Such an approach would not necessarily produce the best outcome in a pure consequentialist calculation: it could be that a minor injury to a pedestrian could be less costly to society as a whole than significant property damage. Collisions should, in any event, be very rare events. Through careful control system design, automated cars could conceivably avoid any collisions that are avoidable within the constraints placed by the laws of physics [17, 18]. In those rare cases where collisions are truly unavoidable, society might accept suboptimal outcomes in return for the clarity and comfort associated with automated vehicles that possess a clear respect for human life above other priorities.

Replacing the idea of harm and injury with the less abstract notion of a collision, however, produces some rules that are more actionable for the vehicle. Taking the idea of prioritizing human life and the most vulnerable road users and phrasing the resulting hierarchy in the spirit of Asimov's laws gives:

1. An automated vehicle should not collide with a pedestrian or cyclist.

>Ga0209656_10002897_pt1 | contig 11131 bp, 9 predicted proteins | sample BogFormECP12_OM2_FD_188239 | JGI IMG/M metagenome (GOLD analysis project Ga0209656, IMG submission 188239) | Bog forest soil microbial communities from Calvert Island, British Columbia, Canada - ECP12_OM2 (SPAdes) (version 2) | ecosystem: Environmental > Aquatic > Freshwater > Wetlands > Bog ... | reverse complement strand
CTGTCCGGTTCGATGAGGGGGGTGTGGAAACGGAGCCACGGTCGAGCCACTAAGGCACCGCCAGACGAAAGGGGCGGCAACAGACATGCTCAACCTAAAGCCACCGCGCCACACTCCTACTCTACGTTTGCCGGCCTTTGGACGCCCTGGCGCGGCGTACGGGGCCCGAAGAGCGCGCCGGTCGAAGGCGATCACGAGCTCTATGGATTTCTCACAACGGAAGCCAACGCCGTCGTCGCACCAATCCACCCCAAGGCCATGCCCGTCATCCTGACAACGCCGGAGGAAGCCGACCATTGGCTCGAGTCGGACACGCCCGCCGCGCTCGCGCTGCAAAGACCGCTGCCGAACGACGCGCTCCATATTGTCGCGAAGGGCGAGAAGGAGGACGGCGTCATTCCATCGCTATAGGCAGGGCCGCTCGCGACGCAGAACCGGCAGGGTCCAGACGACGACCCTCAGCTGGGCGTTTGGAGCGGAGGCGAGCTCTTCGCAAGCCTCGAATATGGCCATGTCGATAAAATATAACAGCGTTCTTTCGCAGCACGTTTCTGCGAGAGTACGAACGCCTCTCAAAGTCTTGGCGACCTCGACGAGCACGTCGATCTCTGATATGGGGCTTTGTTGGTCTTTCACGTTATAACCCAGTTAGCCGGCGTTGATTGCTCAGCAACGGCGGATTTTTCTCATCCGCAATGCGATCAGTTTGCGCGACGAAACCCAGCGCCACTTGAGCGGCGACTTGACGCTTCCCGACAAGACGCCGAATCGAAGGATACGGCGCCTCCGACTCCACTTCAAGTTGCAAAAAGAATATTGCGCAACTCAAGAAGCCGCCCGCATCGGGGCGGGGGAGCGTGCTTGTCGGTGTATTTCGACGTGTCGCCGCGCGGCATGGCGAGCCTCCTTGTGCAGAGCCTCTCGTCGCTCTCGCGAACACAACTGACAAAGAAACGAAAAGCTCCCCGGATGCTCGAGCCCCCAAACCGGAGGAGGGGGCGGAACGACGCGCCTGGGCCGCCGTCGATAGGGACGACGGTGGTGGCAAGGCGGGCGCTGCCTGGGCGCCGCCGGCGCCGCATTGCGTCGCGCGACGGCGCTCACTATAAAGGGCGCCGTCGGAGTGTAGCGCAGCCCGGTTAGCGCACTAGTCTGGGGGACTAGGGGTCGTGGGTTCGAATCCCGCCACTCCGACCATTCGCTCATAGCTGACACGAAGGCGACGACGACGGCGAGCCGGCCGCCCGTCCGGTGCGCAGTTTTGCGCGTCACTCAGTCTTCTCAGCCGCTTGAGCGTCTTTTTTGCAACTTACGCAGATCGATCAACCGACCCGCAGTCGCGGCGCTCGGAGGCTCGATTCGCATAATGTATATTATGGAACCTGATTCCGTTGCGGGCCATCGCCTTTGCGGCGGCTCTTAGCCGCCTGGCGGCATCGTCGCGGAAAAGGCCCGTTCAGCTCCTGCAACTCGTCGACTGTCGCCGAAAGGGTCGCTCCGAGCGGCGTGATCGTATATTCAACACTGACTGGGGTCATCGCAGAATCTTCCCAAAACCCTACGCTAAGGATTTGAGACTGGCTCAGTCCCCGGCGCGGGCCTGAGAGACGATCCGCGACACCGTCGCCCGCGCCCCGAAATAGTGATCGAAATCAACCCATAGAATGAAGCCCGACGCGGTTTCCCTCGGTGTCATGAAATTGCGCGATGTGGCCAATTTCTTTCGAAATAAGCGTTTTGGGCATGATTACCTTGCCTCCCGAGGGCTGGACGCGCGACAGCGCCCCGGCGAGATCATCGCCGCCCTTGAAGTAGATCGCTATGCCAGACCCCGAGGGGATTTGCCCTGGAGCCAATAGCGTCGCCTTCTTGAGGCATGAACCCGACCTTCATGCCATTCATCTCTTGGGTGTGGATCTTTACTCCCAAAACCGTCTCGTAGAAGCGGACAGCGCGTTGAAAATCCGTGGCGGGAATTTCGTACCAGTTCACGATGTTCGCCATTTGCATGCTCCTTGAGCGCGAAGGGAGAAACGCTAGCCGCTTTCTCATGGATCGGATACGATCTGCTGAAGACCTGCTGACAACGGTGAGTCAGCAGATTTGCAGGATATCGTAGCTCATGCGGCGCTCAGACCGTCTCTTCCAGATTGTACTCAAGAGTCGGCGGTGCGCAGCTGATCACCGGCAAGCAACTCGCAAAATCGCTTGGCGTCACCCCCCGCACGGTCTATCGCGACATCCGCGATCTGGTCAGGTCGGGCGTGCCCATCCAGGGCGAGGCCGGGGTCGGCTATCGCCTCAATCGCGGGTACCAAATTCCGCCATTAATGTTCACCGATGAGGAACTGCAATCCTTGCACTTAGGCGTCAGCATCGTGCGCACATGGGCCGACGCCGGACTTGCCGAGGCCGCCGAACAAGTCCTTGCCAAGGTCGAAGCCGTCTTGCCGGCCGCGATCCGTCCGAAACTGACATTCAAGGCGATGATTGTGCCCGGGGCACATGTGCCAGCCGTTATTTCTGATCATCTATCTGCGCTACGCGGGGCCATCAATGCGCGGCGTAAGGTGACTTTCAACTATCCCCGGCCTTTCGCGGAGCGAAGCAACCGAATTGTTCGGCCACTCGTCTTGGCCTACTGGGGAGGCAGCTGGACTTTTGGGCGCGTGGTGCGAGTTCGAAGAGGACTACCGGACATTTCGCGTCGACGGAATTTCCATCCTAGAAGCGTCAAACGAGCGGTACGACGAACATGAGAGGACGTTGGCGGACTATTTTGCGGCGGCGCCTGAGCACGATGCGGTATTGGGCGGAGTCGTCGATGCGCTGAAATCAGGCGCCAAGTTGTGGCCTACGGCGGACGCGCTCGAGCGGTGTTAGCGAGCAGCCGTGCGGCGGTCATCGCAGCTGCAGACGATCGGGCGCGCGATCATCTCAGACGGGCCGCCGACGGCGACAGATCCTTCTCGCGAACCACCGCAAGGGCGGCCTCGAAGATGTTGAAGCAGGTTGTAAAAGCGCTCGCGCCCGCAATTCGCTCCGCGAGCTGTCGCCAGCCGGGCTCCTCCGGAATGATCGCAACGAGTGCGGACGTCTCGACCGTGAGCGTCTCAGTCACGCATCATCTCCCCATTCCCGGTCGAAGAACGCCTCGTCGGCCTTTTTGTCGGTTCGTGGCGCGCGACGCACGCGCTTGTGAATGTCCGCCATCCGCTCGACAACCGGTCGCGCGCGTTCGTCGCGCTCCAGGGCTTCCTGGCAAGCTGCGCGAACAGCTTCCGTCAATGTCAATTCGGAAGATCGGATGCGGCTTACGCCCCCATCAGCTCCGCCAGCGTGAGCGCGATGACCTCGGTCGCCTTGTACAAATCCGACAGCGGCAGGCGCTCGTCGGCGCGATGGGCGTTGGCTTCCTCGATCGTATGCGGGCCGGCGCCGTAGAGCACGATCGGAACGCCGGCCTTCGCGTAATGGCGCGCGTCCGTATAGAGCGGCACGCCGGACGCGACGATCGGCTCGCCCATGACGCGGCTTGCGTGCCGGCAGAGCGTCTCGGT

2. An automated vehicle should not collide with another vehicle, except where avoiding such a collision would conflict with the First Law.

3. An automated vehicle should not collide with any other object in the environment, except where avoiding such a collision would conflict with the First or Second Law.

These are straightforward rules that can be implemented in an automated vehicle and prioritized according to this hierarchy by the proper choice of slack variables on constraint violation. Such ethical rules would only require categorization of objects and not attempt to make finer calculations about injury. These could be implemented with the current level of sensing and perception capability, allowing for the possibility that objects may not always be correctly classified.

  • [1] Blaise Pascal's argument that belief in God's existence is rational since the penalties for failing to believe and being incorrect are so great [13]
  • [2] It is possible that an automated vehicle could, while avoiding an accident, take an action that results in a collision for other vehicles being unavoidable. Such possibilities could be eliminated by communication among the vehicles and appropriate choice of constraints